Winning a Competition without actually winning it
An interview with Arie Vardi, Chair of the jury at the Rubinstein Competition
WFIMC: The last Rubinstein Competition 2 years ago was still quite affected by Covid, but it turned out a huge success...
Arie Vardi: Two years ago we were quite lucky. It was a hybrid competition, partly online, but thanks to Ariel Cohen, who is not only a good musician but also a computer professional, we succeeded to hold the competition on a very high level and the outcome was great! But this year, we are somewhat back to a normal situation.
If you know the Rubinstein Competition, you know that you can define it as „belonging to the public“. From the first round, the public is always there, we have a full house, and very few competitions in the world enjoy this situation. I have been at many rather renown competitions where in the first round the hall was completely empty, and the public started to wake up only towards the end. Here, it´s not only a public competition, but you can really call it a „national competition“ because this is the one and only, Israel is a very musical country, we have good orchestras - two orchestras will take part in the competition- and I believe that this position of a „national competition“ is exactly what we need.
Arthur Rubinstein with Arie Vardi and Yefim Bronfman ©ARIMS
What´s new at the 2023 edition?
We tried something new in every edition. I believe that our competition was always creative and innovative - take things like the „young jury“ which makes the young listeners involved. Letting the public clap between the works and make performances more like a concert, not a competition. Let the contestants play encores to see how they run the show. To look at the competition more as a festival with the presence of a jury- not a competition with the presence of a public.
You called the Rubinstein Competition a „Life experience“. What makes it a life experience for the competitor, aside from what you mentioned?
The competition is not as old as the Chopin, Queen Elisabeth or Geneva Competitions. It´s about same age as the Cliburn and Leeds, so we are not as old as the „veteran competitions“ and not as young as the new competitions. We are middle age, so to speak, but we were privileged with a fantastic jury from the very beginning. The jury of our first edition was really the „secret weapon“ of our competition. Rubinstein came here, he was on the jury, and with him came some of his friends like Arturo Benedetti Michelangeli, Nikita Magaloff, and later Rudolf Firkusny, Jan Ekier, Eugene Istomin, Leon Fleischer, Jacques Fevrier- people you read about only in encyclopedias. But they came here as jury members. They never judged many competitions, but they came for Rubinstein. The starting point was incredible, and later on, we were again privileged to have the best jury in the world, and this jury attracted many contestants.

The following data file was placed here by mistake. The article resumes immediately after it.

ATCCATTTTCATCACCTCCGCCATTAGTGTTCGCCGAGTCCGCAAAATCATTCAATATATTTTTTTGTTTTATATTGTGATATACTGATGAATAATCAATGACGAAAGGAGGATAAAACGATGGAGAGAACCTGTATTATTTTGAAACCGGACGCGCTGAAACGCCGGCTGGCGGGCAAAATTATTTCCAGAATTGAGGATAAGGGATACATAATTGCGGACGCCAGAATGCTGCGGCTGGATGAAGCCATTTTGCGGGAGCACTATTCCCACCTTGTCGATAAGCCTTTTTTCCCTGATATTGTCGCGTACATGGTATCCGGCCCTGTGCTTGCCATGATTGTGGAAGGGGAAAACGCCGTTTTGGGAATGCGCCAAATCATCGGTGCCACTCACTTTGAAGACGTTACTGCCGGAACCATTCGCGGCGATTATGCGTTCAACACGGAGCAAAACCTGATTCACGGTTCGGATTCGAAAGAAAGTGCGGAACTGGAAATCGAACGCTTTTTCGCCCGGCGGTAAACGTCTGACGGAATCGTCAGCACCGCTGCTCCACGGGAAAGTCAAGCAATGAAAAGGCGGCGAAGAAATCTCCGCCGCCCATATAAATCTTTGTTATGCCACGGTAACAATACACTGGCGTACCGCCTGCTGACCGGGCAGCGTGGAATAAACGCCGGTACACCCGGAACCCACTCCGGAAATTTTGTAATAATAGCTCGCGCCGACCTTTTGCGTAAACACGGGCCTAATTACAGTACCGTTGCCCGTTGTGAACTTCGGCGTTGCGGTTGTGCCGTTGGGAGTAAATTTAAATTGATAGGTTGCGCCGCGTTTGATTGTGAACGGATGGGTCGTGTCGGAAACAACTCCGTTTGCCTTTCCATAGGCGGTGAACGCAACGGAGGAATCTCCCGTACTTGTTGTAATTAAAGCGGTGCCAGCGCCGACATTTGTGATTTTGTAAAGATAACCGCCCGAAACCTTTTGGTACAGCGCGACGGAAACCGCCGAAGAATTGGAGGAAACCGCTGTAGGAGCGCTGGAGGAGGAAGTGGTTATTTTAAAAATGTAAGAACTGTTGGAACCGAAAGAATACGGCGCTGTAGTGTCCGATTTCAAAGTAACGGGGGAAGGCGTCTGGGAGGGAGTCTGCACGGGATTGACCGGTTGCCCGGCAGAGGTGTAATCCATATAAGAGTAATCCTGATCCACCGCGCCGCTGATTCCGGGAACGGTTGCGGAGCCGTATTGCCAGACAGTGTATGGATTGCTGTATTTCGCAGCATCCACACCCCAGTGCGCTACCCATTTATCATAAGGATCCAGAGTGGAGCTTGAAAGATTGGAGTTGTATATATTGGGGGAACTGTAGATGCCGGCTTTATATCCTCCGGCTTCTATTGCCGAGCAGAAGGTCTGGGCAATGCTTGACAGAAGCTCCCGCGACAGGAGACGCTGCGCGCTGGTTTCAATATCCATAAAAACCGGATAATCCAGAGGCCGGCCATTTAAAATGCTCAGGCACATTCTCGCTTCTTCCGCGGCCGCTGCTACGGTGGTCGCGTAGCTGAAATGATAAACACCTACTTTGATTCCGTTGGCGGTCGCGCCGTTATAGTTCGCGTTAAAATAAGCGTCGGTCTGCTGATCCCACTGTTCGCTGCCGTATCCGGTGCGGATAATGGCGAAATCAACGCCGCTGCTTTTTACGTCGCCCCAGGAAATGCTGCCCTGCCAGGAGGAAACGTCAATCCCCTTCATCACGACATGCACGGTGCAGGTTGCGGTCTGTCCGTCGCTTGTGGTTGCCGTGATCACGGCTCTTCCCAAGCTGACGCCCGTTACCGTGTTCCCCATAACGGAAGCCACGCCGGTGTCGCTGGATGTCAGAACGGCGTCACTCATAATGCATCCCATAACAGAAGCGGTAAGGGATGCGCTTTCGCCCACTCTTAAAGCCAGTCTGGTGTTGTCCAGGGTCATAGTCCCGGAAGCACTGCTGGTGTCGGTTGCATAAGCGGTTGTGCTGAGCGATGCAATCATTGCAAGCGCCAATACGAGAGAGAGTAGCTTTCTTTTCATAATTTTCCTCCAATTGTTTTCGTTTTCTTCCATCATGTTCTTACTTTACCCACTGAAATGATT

Also, I believe that one important decision plays a big role: jury cannot have their own students take part. This is very attractive for many young contestants. Of course we also miss some competitors which are students of the jury, because some of the jury are the most renown pedagogues, but on the other hand it makes the competition a lot more attractive. And I must say that in spite the fact that sometimes in the past the competition took place during certain hard periods for Israel in terms of wars and security, we never cancelled we were always blessed with good contestants.
So this combination of excellent jury, top class contestants and winners made the Rubinstein into what it is today. And I also must say that unlike other competitions, I don´t think that we ever missed a good first prize winner. There is no one among the top pianists of the world who came to our competition that you can say we ignored them. Up until now this never happened to us. So this is a good job of the jury and also of the public- the public is very selective, very opinionated. Its like part of a game. Of course we cannot say that the public will influence the jury directly. But you know that a warm atmosphere, a certain electricity in the air, is not only created by the artist on stage, it also comes from a good public. All that, one by one, makes a big difference.
You have been on many juries over the years. What is your recipe to find among those hundreds of applications the top people? The level has become so high, there are no more big differences between excellent and mediocre- everyone plays on a very high level and it has become increasingly difficult to find those with the biggest potential, without dropping any on the side because they are making a mistake or looking funny on the video etc…
This is the Million Dollar Question. I would like to refer- with your permission- to the previous issue we were talking about; the jury. It's not enough to have a high quality jury- the balance, the composition, the „cocktail“ of the jury is essential. Even if you change one jury member, the results could be different. But what makes a good jury member is not only artistic level or life experience but also good taste. You have to choose for the jury people not only professionals who can find mistakes in the urtext, but tasteful people and also artists with clairvoyance who could not only feel the presence but also the future of those young pianists, because some of them are really very young and will still develop.
Another element is the preselection. Unlike other competitions, we don´t do it by video. We just examine the written materials, the portfolio, the documents they send. Of course, the jury of the preselection can listen to youtube clips if they want. But this is not our issue: to give equal chances to those few hundred applicants is simply not possible. You cannot pay equally good attention and for example compare No.87 with No. 172. No jury member can commit to listening to clips for one month, 10 hours a day, and still be able to judge. That´s why we decided to do things differently, based on the experience of the preselection jury.